This period was stressful. Sleepless. And one of the most challenging periods in my professional life.

But also one of the most rewarding.

A dangerous road ahead

Once we looked under the hood of our infrastructure, we found there were a lot of challenges waiting for us. 

Seeing the dangers in front of us, I set up an on-call rotation for Łukasz and me. 

This turned out to be the right decision. We were hit by series of performance degradations and outages from all of the different places (MongoDB issues, certificate expirations in Kubernetes control plane, service crash loops, you name it). 

This was a signal to me we needed to bring in more experts.

We hired two more SREs — but we didn’t rush the hiring process. This is key. 

Even though we were under a lot of pressure and constantly fighting fires, we took our time with hiring to make sure we found the right people to do the job.

And we started chipping away at a long list of things we needed to do in order to increase stability and decrease technical debt:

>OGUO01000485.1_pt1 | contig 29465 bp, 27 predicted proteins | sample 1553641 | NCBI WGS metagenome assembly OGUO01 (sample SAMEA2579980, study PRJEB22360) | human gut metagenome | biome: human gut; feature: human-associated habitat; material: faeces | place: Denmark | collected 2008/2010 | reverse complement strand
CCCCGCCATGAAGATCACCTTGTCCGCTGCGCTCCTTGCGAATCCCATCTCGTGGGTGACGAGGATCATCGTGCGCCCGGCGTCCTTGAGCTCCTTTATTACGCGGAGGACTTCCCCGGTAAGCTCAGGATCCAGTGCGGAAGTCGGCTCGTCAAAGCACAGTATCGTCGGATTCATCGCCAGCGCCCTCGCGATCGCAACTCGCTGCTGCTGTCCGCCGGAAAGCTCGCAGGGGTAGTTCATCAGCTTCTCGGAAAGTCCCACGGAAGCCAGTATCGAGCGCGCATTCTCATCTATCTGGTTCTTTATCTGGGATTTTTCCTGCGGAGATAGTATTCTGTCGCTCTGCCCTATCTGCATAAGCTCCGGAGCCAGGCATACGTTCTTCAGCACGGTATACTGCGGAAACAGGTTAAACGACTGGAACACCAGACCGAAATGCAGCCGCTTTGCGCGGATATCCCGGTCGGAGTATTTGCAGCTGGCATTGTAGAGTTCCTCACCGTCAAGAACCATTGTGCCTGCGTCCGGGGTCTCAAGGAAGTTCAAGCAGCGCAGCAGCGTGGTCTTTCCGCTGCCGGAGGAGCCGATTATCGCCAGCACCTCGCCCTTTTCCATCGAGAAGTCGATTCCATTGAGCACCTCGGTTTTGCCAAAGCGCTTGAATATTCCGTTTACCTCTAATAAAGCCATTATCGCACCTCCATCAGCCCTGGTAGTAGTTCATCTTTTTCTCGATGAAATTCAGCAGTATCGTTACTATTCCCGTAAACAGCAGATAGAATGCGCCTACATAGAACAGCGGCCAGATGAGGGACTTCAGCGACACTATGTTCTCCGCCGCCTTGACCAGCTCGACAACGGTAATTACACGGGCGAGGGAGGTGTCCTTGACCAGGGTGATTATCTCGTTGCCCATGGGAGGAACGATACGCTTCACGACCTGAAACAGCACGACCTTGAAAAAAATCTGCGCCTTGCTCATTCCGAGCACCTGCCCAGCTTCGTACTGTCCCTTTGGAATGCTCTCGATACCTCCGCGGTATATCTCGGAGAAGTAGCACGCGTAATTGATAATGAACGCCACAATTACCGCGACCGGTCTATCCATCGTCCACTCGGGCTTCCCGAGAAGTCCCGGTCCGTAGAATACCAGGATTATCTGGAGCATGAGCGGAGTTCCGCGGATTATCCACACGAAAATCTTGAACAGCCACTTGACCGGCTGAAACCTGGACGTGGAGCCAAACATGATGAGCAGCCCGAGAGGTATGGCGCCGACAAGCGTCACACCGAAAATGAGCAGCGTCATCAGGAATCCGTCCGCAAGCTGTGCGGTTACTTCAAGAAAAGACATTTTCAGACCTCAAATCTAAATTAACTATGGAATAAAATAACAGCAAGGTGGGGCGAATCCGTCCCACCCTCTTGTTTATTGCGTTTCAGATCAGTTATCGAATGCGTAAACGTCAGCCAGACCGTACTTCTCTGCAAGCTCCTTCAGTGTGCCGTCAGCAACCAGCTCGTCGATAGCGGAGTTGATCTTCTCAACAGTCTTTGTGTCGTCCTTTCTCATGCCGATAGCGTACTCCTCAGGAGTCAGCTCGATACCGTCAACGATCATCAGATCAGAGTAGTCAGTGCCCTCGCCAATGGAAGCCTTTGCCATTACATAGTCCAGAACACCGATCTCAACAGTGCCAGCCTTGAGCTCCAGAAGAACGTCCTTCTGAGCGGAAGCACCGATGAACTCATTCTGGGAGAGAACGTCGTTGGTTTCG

- Scale our MongoDB and ensure each deployment in each environment has a replica: Our databases were underprovisioned and in some critical places were deployed in Standalone mode with no replicas.

- Update the version of MongoDB: We were at version 3.2, that had reached end-of-life in September 2018. We needed to get to the more recent versions for bugfixes, security patches, improved stability and clustering. Our target was 5.x series.

- Change our Kubernetes cluster from public to private and expose it via Cloud NAT: For both security and operational reasons, some of our larger clients required us to provide them fixed list of IP addresses of our machines so they can configure whitelisting on their Salesforce instances. Unless we moved to a private cluster, we couldn't upgrade or scale our cluster without disrupting their services.

- Move toward Infrastructure as a Code and GitOps: Every change to infrastructure should be audited and should be easily reverted if required. Due to transparency changes are visible to every engineer, and it's easier to step in to help fixing a problem when it occurs.